Sleeves up and smock on Brandon is ready and with charcoal in hand he draws in long sweeping strokes on paper.
The air fills with music. A scent rises. A mixture pleasurable, soothing and does not set off any warning bells.
“People once feared great art believing it must be magic,” Brandon muses softly, “or the devil’s work when the artist created a likeness too life- like. I prefer to think of it as looking into the others soul.”
“And mine?” I ask.
“We’ll see once I sculpt the wax model,” he says and continues to sketch me from all angles, his focus deep.
My skin tingles. He’s definitely tapping into an energy source. The same as mine? I cannot tell and it is frustrating.
He does not speak as he pulls off reams of pad and leaves them scattered over the bench.
When he finally puts the charcoal down I get up to look at his last drawing. It is a full portrait and I am dressed in a Renaissance gown, breasts like curving moons above the neckline.
It is the exact same dress I’d worn for another sitting centuries ago. I pick it up.
“I couldn’t resist,” he says.
“I see that. But your style is not his,” and I let the page fall.
“You knew him well.”
My smile is sharp. “Very well, and you were… a student?”
“His son actually.”
“Mother?” I do not miss a beat.
“No longer living.”
“My condolences,” I say and wait for more. Instead he gathers the pages silently. I press. “Do you have siblings?”
“A sister. You’d like her, she has a flair for the dramatic.”
I laugh. “She lives here?”
“Not with me. She’s rather occupied with an interesting assignment.”
“A lot going around,” I say keeping up the façade.
“I’ll have your wax bust ready in a few days. I’d like a final sitting and your approval before I make the bronze.”
“Fine. I’ll return then. Same time? ”
He nods then moves to usher me out. I feel his eyes on me but do not look back. I know he sent me the book but do not believe my master has passed on. Something else is at work here. I will find out then deal with Brandon.
Back home I make sure Lily is not around and start my preparations. I sit in my room and with pen and ink outline the tattoo hidden under my skin. I watch it rise to the surface and with it the moment of its inception.
The magic came from multiple sources, land, sea and air. It thrummed as my master stood above me deadly sharp quill ready. He cut. My blood mingled with the essence of all that flowed around and into me. His focus and intent brought a cascade of petals and music. Names. Places and numbers. A spell taking days. Endless pain.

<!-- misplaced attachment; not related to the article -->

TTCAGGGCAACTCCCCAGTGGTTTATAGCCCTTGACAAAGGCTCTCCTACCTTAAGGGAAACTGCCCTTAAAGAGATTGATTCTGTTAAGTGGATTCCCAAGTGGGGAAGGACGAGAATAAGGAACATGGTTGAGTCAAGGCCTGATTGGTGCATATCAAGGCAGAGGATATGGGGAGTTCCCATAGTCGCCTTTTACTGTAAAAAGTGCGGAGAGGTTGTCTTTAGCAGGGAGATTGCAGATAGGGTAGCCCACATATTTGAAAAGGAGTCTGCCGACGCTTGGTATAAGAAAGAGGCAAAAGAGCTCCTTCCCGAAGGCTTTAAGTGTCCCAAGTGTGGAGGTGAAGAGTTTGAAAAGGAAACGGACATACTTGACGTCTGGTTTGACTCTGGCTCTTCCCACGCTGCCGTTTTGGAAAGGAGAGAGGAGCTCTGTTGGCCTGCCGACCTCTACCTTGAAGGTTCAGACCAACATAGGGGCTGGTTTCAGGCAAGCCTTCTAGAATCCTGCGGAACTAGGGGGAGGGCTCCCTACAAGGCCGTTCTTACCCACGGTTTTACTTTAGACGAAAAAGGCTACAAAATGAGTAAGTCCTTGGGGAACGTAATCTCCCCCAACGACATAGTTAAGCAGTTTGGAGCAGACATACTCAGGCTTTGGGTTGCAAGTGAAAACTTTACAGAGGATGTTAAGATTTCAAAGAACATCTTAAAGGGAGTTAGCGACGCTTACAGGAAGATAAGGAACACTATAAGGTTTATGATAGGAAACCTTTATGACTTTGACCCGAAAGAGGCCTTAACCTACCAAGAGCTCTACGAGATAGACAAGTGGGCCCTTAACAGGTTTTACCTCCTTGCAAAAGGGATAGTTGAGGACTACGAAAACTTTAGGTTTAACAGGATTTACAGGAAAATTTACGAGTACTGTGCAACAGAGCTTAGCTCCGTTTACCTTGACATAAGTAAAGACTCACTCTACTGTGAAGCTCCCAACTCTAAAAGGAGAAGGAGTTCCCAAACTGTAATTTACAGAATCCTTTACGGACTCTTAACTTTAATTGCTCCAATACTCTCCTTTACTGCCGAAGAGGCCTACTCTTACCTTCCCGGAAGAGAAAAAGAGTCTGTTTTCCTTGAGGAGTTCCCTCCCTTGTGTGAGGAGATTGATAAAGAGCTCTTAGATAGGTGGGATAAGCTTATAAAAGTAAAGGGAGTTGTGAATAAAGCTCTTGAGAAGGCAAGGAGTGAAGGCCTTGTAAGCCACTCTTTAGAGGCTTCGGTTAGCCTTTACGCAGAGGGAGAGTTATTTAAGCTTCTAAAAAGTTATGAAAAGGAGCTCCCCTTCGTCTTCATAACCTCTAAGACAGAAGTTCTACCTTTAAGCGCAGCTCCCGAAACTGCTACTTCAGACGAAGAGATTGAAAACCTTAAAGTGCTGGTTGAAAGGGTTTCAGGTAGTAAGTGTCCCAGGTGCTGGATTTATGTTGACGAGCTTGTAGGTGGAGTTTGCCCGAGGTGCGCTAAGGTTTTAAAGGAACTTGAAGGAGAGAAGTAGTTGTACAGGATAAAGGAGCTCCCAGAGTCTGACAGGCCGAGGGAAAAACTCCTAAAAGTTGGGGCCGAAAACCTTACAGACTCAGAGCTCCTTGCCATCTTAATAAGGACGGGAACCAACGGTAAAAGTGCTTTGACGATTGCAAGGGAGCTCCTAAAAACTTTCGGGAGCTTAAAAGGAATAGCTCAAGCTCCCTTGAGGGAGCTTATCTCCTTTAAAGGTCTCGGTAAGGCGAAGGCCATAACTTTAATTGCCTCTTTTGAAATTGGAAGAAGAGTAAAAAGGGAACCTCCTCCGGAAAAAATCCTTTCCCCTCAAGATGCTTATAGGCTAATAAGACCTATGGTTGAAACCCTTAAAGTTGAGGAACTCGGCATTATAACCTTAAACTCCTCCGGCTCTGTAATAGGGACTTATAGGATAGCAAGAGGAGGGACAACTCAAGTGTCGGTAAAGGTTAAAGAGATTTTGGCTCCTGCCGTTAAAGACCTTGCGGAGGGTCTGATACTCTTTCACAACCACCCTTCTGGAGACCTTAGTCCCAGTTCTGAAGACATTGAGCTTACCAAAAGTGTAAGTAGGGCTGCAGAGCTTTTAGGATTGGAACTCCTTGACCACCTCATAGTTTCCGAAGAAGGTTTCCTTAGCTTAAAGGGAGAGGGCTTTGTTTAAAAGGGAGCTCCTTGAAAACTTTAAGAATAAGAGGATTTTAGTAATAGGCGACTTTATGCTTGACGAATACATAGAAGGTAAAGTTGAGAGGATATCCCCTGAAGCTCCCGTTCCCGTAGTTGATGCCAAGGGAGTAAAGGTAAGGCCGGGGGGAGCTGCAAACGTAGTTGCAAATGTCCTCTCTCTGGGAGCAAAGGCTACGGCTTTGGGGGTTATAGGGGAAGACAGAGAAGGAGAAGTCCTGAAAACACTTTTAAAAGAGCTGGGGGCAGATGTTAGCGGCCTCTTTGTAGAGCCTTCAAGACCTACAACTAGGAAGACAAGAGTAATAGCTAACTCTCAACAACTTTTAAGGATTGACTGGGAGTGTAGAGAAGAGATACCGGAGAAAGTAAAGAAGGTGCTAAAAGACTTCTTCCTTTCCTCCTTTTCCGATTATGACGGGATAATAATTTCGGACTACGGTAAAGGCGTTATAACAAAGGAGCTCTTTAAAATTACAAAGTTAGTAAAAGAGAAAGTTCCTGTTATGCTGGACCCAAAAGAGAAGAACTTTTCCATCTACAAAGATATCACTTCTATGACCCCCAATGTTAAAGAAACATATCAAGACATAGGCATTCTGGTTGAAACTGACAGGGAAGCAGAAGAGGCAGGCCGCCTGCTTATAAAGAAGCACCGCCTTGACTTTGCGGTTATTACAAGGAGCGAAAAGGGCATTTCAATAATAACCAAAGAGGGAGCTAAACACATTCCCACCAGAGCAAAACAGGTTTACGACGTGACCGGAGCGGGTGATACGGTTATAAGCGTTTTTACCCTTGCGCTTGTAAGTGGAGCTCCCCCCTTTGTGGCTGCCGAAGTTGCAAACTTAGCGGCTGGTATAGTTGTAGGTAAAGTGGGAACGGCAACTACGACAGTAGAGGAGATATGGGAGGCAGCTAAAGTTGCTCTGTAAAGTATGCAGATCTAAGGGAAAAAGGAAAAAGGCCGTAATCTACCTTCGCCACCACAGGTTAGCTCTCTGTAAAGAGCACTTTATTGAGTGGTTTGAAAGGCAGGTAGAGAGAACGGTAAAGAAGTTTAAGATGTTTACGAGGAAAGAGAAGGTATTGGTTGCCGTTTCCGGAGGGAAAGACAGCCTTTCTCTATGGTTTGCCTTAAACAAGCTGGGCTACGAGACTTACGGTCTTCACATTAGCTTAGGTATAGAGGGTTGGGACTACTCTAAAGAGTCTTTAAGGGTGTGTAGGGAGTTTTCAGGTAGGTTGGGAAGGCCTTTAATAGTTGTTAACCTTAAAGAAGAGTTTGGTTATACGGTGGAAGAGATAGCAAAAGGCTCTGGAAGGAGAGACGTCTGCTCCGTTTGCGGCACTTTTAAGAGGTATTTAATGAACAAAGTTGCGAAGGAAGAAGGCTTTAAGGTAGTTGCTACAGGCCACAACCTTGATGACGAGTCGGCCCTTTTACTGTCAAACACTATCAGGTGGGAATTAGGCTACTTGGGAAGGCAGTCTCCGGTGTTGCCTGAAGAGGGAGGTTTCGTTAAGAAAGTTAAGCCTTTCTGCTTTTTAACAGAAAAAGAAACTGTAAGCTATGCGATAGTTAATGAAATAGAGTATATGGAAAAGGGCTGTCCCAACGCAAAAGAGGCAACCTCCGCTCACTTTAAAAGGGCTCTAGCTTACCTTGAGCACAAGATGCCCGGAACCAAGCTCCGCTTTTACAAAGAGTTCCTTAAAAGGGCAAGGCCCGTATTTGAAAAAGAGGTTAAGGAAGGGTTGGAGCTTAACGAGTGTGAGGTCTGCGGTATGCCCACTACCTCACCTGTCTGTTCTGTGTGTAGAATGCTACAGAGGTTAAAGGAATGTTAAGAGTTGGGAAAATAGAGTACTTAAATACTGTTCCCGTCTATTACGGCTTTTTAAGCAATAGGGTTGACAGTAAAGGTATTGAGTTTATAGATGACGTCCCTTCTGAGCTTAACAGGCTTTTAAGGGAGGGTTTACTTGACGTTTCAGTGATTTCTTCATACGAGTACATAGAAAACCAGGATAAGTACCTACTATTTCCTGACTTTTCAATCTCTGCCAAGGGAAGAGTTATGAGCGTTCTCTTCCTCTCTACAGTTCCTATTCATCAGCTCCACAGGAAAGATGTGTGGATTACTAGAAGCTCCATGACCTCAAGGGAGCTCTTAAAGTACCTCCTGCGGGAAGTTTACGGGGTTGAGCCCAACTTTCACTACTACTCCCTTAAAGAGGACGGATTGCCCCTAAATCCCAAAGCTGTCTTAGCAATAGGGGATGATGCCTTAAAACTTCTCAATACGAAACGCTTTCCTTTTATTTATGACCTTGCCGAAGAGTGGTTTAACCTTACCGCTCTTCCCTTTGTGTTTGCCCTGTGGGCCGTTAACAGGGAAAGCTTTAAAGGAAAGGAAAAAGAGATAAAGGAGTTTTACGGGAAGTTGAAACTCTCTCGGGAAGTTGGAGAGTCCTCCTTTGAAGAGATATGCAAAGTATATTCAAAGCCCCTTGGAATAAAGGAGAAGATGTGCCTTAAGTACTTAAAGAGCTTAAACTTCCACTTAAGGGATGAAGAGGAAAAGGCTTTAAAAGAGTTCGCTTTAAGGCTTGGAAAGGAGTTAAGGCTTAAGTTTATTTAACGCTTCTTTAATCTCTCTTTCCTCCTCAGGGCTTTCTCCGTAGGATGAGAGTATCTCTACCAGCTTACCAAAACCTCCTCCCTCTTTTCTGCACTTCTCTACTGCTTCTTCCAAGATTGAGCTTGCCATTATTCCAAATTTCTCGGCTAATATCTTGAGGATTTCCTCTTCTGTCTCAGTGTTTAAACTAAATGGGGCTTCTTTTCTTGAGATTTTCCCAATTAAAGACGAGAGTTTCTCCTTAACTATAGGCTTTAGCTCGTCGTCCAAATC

The pain is as great now but mercifully brief. My arm is smoothing to unblemished skin. I run a finger down to be sure and there is no hint of what lies underneath. I can move onto the next phase in a few hours.
A door bangs. Lily is back. She is calling me, voice getting closer. I exit my room. It is too soon after the ritual and a residue of magic remains there. She’s saying, “In the paper. Look. A murder in the Avenues. They found a hatpin through the eye of a woman.”
I freeze. That was impossible. Then she says the deceased name - Gwen Andrews. Not my kill, though she lives close by.
I do not believe in co-incidence. The whole scenario is dodgy. Brandon looms as a prime suspect for a trap. I dismiss it eventually. The murder baffles authorities.
All remains normal at home. Lily flits about. I continue with my botanical water colours and wait the result of the test on the pressed flowers. Some places and names that emerge are true to their origins, the families. A few are ambiguese strong a few like an echo. No telling where the dead now lie.
Today it is time to go back to see Brandon’s wax sculpture. Inside his studio again, I face him. This time I am sure. Time to call him on it. “You, sent the book. Where did you get the flowers?”
Lily steps into the studio. “From me,” she says, eyes and voice now rapier sharp. “My name is actually Elissa. Our ancestor,” and she includes Brandon, “was the daughter of a perfume maker. She was reviled and eventually killed by an assassin. But she’d already birthed a daughter who carried a pressed flower in a locket.”
“The master was her lover? He had many,” I say cruelly.
“Perhaps. Our line perfected scents Infiltrated and trained under the master.”
“Our Grandmother was of the master’s first family but of mixed blood. Left for dead as a babe, but she survived. We are as entitled as you, to the master’s position.”
“The flowers speak for themselves. As do you,” voice now soft and chilling. “Did you think I didn’t know what you did to Alex?” And her scent is bold.
For once I am speechless.
Brandon moves quickly to unveil my wax sculpture. Black ink forms a pattern down one wax arm and pulls at my marks.
I try to stop them but my protections go and I am taken screaming into the bust. Into darkness and an endless existence without art, without scent.
Diana Whiley is a Mixed Media Artist and Writer living in Adelaide Australia. You can view her work at: https://dianakwhiley.weebly.com/